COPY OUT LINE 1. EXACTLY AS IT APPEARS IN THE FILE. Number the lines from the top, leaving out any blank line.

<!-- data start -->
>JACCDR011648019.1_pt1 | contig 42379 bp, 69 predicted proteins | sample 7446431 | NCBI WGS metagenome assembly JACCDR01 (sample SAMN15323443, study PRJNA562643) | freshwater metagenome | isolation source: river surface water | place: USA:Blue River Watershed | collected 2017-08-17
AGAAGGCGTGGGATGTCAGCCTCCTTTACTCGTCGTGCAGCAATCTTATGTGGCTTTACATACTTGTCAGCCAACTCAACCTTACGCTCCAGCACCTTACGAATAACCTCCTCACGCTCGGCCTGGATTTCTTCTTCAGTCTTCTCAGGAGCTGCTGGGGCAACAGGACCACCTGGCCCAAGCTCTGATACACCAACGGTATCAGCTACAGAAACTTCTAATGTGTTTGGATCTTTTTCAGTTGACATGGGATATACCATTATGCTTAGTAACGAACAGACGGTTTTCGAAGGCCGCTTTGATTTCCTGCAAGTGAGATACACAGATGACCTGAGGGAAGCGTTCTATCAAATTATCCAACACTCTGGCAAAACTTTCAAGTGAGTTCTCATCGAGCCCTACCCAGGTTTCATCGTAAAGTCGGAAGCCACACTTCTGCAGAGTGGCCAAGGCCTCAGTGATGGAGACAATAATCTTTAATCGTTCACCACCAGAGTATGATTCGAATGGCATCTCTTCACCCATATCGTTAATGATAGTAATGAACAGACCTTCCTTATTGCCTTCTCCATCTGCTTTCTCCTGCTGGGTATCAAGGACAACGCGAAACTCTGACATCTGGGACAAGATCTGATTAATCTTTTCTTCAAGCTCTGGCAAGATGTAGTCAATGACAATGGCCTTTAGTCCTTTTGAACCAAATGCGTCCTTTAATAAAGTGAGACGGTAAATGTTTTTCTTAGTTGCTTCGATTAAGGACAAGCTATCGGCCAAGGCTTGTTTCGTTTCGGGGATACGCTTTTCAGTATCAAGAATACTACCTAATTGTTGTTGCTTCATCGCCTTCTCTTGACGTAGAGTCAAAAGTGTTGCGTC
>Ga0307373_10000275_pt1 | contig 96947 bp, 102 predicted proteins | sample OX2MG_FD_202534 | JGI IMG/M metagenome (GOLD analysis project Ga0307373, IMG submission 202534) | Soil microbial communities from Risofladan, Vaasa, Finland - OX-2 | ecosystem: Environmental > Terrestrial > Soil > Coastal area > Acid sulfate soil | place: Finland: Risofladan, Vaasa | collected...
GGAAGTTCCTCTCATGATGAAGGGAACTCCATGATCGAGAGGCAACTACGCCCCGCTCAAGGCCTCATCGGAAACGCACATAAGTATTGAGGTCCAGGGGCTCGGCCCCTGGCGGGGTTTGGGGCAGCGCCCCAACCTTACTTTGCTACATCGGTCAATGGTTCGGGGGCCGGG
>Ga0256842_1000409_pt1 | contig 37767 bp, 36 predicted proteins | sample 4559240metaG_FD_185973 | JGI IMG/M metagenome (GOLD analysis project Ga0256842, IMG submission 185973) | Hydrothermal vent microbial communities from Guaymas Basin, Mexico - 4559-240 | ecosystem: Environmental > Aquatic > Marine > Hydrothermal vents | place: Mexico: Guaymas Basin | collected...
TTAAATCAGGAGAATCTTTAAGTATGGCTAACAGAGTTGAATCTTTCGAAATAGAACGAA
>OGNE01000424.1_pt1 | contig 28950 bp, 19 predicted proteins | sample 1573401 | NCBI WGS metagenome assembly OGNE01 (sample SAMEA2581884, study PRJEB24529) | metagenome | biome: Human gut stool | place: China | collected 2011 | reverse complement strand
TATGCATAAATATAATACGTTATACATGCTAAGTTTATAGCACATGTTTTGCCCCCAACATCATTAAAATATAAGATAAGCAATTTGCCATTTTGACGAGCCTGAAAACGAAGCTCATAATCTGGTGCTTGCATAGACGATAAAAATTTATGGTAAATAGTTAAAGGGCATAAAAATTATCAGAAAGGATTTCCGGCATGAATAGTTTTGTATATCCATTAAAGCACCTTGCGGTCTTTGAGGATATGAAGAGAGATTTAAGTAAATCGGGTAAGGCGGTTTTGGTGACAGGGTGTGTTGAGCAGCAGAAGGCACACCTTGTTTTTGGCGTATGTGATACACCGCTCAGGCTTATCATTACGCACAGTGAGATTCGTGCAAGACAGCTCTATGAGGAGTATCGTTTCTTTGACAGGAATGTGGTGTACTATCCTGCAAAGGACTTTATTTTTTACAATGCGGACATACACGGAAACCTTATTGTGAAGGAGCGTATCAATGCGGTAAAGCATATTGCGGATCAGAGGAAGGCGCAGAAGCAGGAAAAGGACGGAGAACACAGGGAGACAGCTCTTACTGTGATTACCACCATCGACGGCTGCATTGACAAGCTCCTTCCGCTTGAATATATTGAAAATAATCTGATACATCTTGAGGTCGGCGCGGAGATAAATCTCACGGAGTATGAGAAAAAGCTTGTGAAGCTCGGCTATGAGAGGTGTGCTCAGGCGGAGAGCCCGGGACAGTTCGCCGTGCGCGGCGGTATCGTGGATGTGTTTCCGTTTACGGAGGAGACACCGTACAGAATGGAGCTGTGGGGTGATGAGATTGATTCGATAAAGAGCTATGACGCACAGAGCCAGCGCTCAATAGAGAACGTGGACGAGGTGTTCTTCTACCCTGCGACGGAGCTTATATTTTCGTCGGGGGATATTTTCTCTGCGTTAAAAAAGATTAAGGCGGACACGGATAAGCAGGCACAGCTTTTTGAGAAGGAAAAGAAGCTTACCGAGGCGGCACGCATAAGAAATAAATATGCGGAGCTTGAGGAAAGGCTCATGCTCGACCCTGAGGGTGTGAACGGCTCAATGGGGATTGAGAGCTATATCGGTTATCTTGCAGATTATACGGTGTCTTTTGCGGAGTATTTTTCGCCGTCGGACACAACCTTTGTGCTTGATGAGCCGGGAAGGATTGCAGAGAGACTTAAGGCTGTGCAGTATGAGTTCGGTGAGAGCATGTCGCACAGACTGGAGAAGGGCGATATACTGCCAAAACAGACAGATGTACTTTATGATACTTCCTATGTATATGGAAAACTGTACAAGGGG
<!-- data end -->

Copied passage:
>JACCDR011648019.1_pt1 | contig 42379 bp, 69 predicted proteins | sample 7446431 | NCBI WGS metagenome assembly JACCDR01 (sample SAMN15323443, study PRJNA562643) | freshwater metagenome | isolation source: river surface water | place: USA:Blue River Watershed | collected 2017-08-17